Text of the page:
Nearly 1,800 acres around Moosehead identified for future housing and business development
The Maine Land Use Planning Commission and members of the public have defined an area of the Moosehead Lake region that could be used for future housing and commercial development.
Nearly 1,800 acres of land, or six development zones spanning four townships, are proposed for development, said Stacie Beyer, the planning commission’s acting executive director. This is about 11 percent of the 16,910 acres designated for development in the controversial Plum Creek project, a zoning plan proposed in 2005 that was meant to bring two resorts, 1,000 second-home lots, a golf course and other attractions to the area.
After more than a decade of the Moosehead Lake region awaiting new jobs and a revitalized economy, the Plum Creek’s Moosehead Lake Region Concept Plan was terminated in 2020 by Weyerhaeuser Co. A timberland company and real estate investment trust with headquarters in Seattle, Washington, Weyerhaeuser purchased Plum Creek Timber Co. in 2016. It turned the process over to the state and residents to determine future use of the land, Beyer said. Since summer 2020, the planning commission has been meeting with the public on what it wants to see happen to the land.
The effort, called the Moosehead Regional Planning Project, entered an important phase last week, when planning commission staff presented a draft package outlining recommendations for land use based on input from Piscataquis County residents. Now a picture is starting to emerge, showing areas that could see development and those that are likely to remain untouched to preserve the natural beauty and wildlife of the region.
The six development zones are proposed for Beaver Cove, Big Moose Township, Long Pond Township and Taunton and Raynham Academy Grant. The locations were designated as development areas under the Plum Creek plan, and they are proposed as either general development or residential subdistricts in the latest project.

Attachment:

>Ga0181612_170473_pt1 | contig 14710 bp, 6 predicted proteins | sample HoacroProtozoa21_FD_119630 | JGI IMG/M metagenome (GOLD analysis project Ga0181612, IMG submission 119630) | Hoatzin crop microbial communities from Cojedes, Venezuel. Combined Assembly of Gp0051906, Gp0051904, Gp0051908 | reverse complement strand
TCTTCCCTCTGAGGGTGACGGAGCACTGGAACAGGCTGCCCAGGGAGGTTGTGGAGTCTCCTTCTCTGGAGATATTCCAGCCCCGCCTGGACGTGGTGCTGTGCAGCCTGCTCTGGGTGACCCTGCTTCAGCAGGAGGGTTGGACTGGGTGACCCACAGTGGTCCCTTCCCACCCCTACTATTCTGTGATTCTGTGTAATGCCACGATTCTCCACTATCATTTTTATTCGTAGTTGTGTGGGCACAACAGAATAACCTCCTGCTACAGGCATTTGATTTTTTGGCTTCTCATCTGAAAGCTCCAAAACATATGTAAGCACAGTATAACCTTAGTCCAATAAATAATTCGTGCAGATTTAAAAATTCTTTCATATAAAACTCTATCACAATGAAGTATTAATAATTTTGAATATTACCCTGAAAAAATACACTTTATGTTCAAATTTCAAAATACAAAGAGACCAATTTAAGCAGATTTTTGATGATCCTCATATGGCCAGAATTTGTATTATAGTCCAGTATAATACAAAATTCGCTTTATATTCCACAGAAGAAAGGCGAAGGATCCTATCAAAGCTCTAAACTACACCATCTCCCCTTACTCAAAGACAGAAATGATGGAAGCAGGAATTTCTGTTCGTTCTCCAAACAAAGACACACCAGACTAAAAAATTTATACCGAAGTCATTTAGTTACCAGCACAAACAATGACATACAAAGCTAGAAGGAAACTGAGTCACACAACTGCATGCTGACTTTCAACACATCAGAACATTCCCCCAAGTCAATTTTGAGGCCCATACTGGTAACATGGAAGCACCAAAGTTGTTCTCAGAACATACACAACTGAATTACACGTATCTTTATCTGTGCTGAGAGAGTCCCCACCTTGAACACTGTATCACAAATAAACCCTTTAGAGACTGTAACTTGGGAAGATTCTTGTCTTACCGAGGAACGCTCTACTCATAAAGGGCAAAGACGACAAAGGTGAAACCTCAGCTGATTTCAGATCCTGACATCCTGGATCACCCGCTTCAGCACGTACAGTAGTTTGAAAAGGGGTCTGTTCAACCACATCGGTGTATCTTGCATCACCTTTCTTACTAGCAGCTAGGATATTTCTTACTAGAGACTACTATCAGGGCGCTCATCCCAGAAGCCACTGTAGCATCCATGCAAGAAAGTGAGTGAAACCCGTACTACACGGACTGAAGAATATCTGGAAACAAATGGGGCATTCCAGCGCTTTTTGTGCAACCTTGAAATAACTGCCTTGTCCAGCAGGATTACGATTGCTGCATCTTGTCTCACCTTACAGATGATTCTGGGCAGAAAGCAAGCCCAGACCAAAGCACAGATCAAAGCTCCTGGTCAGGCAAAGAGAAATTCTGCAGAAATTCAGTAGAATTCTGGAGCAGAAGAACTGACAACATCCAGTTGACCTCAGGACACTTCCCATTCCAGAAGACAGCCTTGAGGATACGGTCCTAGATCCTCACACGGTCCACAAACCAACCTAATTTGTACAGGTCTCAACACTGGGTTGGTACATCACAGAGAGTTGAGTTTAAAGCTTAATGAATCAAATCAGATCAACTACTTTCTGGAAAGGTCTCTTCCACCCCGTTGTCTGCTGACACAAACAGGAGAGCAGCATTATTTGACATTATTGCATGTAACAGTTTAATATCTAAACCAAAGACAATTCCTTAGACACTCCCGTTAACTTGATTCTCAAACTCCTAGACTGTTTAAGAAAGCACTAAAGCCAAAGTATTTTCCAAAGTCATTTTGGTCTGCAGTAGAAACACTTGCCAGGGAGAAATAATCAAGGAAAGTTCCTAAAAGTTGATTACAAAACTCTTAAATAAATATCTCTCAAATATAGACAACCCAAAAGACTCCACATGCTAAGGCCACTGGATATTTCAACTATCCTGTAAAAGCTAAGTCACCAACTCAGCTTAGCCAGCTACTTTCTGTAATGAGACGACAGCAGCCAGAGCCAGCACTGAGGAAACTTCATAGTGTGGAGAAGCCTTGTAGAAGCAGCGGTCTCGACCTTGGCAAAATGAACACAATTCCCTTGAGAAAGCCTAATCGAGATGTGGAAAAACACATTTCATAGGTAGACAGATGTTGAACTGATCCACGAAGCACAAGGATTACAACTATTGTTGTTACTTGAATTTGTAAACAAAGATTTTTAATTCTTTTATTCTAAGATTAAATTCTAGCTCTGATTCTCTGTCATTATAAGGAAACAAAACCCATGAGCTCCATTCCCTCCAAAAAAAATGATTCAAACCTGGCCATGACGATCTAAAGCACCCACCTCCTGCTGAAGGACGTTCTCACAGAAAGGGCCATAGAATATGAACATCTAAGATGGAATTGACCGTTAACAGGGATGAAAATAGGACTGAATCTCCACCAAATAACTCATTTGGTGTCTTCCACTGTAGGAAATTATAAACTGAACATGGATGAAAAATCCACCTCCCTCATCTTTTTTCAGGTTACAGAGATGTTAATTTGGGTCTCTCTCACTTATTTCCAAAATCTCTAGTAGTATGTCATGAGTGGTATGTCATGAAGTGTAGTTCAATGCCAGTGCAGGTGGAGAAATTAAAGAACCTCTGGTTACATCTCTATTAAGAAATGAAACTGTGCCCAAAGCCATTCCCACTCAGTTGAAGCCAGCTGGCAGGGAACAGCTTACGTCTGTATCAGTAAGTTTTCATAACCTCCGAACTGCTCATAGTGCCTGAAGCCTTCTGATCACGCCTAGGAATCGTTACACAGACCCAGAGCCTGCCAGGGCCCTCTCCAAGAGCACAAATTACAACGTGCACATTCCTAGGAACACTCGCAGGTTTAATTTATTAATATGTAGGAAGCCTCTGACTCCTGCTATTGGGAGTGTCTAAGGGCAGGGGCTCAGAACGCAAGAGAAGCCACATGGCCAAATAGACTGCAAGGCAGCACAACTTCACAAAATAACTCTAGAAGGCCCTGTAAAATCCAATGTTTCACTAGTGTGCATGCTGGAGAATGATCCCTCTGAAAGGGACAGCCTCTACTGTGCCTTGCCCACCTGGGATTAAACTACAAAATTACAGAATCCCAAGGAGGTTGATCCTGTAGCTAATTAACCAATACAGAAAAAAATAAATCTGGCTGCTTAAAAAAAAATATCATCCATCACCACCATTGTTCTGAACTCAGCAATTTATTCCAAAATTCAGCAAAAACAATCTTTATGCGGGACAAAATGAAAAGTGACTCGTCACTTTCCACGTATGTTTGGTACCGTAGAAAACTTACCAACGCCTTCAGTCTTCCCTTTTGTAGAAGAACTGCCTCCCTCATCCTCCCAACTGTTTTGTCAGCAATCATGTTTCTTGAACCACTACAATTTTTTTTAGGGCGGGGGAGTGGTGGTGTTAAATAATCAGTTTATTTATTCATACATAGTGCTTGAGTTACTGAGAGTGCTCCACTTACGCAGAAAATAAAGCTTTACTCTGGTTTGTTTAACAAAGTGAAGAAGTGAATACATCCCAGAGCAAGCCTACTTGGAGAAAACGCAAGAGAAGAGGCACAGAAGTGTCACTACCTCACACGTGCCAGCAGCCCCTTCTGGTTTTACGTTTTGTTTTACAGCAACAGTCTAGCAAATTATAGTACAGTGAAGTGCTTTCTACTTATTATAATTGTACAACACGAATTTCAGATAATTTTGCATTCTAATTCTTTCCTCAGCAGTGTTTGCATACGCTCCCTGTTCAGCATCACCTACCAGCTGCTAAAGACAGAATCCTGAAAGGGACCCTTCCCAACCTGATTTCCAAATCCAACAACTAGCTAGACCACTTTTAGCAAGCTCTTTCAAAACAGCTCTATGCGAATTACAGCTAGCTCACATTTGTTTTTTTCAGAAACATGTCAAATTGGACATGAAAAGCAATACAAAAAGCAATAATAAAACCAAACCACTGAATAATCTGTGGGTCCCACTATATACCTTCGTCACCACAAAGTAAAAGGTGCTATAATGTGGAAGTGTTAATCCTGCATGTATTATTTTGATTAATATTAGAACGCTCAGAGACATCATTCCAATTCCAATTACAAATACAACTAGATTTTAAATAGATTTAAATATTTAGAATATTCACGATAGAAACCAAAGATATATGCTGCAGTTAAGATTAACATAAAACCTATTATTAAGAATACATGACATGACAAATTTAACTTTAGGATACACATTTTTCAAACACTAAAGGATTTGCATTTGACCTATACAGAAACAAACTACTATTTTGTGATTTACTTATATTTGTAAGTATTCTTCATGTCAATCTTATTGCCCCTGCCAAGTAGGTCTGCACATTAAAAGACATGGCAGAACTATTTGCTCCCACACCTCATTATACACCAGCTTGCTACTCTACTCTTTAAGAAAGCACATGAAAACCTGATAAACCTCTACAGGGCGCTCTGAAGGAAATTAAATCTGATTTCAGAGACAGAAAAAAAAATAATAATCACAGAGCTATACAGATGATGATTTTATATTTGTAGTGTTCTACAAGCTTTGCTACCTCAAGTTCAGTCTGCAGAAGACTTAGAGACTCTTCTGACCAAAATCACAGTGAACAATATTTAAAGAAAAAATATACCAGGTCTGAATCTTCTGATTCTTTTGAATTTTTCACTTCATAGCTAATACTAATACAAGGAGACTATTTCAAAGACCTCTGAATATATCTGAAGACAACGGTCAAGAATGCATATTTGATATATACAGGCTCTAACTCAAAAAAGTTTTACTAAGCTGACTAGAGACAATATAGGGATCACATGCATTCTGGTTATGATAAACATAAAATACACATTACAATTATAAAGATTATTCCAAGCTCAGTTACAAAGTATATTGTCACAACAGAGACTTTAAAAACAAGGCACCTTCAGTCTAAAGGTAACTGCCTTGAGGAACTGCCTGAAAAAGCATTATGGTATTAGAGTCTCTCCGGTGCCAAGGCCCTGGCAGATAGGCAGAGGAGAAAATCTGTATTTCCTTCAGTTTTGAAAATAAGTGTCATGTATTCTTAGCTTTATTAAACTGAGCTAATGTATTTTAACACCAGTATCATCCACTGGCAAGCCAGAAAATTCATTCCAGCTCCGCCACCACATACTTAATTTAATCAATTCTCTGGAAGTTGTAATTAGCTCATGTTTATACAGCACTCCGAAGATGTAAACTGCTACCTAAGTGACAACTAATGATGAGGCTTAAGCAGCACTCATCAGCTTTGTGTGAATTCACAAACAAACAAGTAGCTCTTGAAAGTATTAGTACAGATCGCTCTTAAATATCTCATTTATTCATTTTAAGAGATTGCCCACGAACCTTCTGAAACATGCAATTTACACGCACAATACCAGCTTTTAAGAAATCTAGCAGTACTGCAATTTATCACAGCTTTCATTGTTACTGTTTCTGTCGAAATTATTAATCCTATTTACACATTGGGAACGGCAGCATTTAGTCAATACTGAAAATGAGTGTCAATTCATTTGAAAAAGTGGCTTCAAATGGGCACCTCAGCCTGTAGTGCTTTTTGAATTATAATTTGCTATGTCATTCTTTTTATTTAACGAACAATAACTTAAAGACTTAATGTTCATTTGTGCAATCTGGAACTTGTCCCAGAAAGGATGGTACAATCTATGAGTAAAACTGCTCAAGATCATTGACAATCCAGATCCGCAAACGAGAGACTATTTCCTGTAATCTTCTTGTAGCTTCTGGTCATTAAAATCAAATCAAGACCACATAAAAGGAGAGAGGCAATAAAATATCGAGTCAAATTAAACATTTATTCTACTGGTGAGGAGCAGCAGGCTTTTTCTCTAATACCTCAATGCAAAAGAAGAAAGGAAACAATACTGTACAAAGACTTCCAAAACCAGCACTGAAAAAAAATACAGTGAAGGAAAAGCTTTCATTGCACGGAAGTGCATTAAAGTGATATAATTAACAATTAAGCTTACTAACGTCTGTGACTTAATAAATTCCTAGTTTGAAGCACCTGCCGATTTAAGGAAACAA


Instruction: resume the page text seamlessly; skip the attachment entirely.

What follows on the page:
That means a combination of residential and commercial development could unfold there, Beyer said.
They are located near what the planning commission calls “rural hubs.” There was strong consensus among residents and other stakeholders that development should be concentrated near existing development centers, according to an April update on the project. Planning commission staff had previously provided four discussion scenarios to the public and then collected feedback.
Planning commission staff also recommended removing 10 townships from primary and secondary locations, including Big Moose Township, Long Pond Township and Sapling Township. The move would minimize the intensity of future development and focus it in the rural hubs.
The public had concerns about future development around Indian Pond, Long Pond and Brassua Lake, so the package proposed removing most of the area around those bodies of water.
The Natural Resources Council of Maine, an Augusta-based nonprofit dedicated to protecting the state’s environment, finds the planning commission’s recommendations encouraging, Forests and Wildlife Director Melanie Sturm said. The group is pleased with the recommendation to rezone Lily Bay Township because it decreases the likelihood of future housing or a resort like the one proposed by Plum Creek.
The plan balances the need for economic development opportunities in the area with conservation of natural resources and protection of scenic character, she said.
The organization may suggest that additional townships be removed from development consideration and that some areas be designated as protection zones, such as Brassua Lake’s peninsula, Sturm said.
Since the start of the process, the planning commission has involved the public in various ways, including in-person and virtual meetings, written comments, surveys and phone calls, Beyer said. At one point a map-based digital survey was made available, and more than 350 responses came in, she said.
“I think it’s a combination of local interest groups, interested persons in the area and statewide groups,” she said. “It’s been very broad in terms of the comments that we have received.”
Now that the planning commission has narrowed its recommendations, public meetings will be scheduled for this summer, and feedback will guide staff members as they make revisions.
The commission will consider rule revisions and the adoption of new maps before the end of the year, according to the planning commission’s timeline for the project. If new zoning and rule amendments are approved, they would likely go into effect in early 2023.